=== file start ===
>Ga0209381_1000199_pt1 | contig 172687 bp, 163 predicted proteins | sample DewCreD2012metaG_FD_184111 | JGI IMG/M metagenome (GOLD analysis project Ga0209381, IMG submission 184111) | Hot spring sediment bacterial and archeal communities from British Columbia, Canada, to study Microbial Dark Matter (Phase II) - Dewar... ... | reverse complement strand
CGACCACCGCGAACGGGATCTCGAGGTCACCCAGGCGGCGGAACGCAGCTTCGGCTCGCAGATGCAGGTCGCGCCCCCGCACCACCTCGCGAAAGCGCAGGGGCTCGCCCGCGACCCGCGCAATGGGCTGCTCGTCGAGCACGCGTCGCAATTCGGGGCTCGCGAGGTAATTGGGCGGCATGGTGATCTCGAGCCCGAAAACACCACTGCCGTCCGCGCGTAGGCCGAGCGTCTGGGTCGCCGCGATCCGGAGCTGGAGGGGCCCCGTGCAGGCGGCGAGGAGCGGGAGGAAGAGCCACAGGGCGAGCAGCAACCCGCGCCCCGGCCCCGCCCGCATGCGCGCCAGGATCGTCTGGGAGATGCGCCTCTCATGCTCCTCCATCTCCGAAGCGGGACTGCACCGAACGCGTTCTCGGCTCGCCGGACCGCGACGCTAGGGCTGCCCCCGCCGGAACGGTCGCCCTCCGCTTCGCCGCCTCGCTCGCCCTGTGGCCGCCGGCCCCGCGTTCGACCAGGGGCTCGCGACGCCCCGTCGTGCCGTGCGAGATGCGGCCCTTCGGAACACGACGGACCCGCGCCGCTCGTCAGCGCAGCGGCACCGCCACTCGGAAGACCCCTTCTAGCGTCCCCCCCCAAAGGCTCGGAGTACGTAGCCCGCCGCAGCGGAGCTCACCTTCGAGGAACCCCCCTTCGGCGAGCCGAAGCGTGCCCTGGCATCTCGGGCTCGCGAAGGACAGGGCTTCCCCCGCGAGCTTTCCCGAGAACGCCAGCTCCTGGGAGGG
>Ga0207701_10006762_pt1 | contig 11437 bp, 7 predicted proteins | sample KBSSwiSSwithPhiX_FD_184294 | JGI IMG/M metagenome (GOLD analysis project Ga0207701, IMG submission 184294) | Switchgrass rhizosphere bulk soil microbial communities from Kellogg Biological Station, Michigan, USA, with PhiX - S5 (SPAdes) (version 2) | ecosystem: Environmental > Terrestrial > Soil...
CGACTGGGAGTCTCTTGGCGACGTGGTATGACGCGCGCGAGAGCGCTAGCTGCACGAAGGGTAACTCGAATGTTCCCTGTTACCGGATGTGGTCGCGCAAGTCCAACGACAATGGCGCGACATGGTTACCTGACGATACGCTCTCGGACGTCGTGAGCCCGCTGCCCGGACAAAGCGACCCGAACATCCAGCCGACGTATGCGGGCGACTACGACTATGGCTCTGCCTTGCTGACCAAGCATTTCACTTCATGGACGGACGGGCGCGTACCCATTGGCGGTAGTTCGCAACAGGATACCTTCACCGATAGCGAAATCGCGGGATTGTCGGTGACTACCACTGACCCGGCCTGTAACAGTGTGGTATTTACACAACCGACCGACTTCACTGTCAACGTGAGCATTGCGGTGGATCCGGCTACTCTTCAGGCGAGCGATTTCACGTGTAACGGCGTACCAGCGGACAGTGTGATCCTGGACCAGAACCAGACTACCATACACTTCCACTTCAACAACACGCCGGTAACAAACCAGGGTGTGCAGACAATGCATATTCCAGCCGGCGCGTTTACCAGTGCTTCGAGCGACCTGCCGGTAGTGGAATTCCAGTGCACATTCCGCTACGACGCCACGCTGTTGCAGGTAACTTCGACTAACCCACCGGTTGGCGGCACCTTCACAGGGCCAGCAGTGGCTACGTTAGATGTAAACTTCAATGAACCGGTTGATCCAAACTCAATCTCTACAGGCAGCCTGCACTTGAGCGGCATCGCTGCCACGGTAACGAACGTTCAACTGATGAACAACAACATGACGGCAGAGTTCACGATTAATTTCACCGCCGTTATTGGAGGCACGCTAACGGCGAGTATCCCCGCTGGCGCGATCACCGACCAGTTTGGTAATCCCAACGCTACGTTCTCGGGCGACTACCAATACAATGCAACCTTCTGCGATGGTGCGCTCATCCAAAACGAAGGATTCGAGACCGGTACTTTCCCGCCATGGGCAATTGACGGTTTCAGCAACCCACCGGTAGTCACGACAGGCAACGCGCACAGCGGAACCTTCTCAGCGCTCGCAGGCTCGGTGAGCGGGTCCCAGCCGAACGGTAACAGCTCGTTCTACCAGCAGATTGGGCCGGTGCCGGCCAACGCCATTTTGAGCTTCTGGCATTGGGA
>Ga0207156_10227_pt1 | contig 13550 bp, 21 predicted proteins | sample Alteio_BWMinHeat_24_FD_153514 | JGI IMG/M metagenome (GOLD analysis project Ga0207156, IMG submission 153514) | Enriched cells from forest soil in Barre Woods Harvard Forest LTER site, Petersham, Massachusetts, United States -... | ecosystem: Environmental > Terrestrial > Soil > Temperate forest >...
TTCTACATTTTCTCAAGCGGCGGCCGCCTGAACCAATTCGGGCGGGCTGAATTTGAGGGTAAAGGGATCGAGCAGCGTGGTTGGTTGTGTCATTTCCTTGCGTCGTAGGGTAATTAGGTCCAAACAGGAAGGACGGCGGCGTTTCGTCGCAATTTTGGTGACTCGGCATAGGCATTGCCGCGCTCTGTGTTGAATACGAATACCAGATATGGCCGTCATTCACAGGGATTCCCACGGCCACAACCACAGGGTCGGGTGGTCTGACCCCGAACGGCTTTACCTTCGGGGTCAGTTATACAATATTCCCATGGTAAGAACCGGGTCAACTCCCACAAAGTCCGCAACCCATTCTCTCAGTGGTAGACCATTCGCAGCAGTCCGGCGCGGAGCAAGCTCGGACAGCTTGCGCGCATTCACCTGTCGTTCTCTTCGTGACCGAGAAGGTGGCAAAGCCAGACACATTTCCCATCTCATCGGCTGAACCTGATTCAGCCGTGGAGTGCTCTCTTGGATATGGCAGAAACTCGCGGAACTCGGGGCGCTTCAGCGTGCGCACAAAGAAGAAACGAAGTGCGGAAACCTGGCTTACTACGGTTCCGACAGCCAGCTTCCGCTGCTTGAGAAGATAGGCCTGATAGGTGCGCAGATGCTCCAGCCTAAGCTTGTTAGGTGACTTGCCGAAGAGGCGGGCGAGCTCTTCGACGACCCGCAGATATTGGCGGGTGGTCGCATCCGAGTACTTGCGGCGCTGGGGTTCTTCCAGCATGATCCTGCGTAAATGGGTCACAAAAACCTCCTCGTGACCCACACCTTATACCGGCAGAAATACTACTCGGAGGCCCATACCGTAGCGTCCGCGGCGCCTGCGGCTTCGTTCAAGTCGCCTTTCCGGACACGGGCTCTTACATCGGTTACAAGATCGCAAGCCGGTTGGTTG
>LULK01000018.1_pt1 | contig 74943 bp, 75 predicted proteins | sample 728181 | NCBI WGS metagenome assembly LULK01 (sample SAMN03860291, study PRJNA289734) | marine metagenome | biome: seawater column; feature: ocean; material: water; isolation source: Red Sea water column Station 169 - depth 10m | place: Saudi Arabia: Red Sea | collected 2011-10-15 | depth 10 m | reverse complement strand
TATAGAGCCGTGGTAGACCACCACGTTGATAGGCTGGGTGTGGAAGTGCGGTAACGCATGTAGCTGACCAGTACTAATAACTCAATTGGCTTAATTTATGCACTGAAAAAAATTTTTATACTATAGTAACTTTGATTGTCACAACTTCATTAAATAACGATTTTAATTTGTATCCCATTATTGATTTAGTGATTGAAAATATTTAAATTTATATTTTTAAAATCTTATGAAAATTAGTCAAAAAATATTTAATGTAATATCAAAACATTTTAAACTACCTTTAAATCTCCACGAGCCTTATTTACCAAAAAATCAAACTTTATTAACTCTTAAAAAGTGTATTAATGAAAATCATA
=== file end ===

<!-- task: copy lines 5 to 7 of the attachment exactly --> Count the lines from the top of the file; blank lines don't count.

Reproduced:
>Ga0207156_10227_pt1 | contig 13550 bp, 21 predicted proteins | sample Alteio_BWMinHeat_24_FD_153514 | JGI IMG/M metagenome (GOLD analysis project Ga0207156, IMG submission 153514) | Enriched cells from forest soil in Barre Woods Harvard Forest LTER site, Petersham, Massachusetts, United States -... | ecosystem: Environmental > Terrestrial > Soil > Temperate forest >...
TTCTACATTTTCTCAAGCGGCGGCCGCCTGAACCAATTCGGGCGGGCTGAATTTGAGGGTAAAGGGATCGAGCAGCGTGGTTGGTTGTGTCATTTCCTTGCGTCGTAGGGTAATTAGGTCCAAACAGGAAGGACGGCGGCGTTTCGTCGCAATTTTGGTGACTCGGCATAGGCATTGCCGCGCTCTGTGTTGAATACGAATACCAGATATGGCCGTCATTCACAGGGATTCCCACGGCCACAACCACAGGGTCGGGTGGTCTGACCCCGAACGGCTTTACCTTCGGGGTCAGTTATACAATATTCCCATGGTAAGAACCGGGTCAACTCCCACAAAGTCCGCAACCCATTCTCTCAGTGGTAGACCATTCGCAGCAGTCCGGCGCGGAGCAAGCTCGGACAGCTTGCGCGCATTCACCTGTCGTTCTCTTCGTGACCGAGAAGGTGGCAAAGCCAGACACATTTCCCATCTCATCGGCTGAACCTGATTCAGCCGTGGAGTGCTCTCTTGGATATGGCAGAAACTCGCGGAACTCGGGGCGCTTCAGCGTGCGCACAAAGAAGAAACGAAGTGCGGAAACCTGGCTTACTACGGTTCCGACAGCCAGCTTCCGCTGCTTGAGAAGATAGGCCTGATAGGTGCGCAGATGCTCCAGCCTAAGCTTGTTAGGTGACTTGCCGAAGAGGCGGGCGAGCTCTTCGACGACCCGCAGATATTGGCGGGTGGTCGCATCCGAGTACTTGCGGCGCTGGGGTTCTTCCAGCATGATCCTGCGTAAATGGGTCACAAAAACCTCCTCGTGACCCACACCTTATACCGGCAGAAATACTACTCGGAGGCCCATACCGTAGCGTCCGCGGCGCCTGCGGCTTCGTTCAAGTCGCCTTTCCGGACACGGGCTCTTACATCGGTTACAAGATCGCAAGCCGGTTGGTTG
>LULK01000018.1_pt1 | contig 74943 bp, 75 predicted proteins | sample 728181 | NCBI WGS metagenome assembly LULK01 (sample SAMN03860291, study PRJNA289734) | marine metagenome | biome: seawater column; feature: ocean; material: water; isolation source: Red Sea water column Station 169 - depth 10m | place: Saudi Arabia: Red Sea | collected 2011-10-15 | depth 10 m | reverse complement strand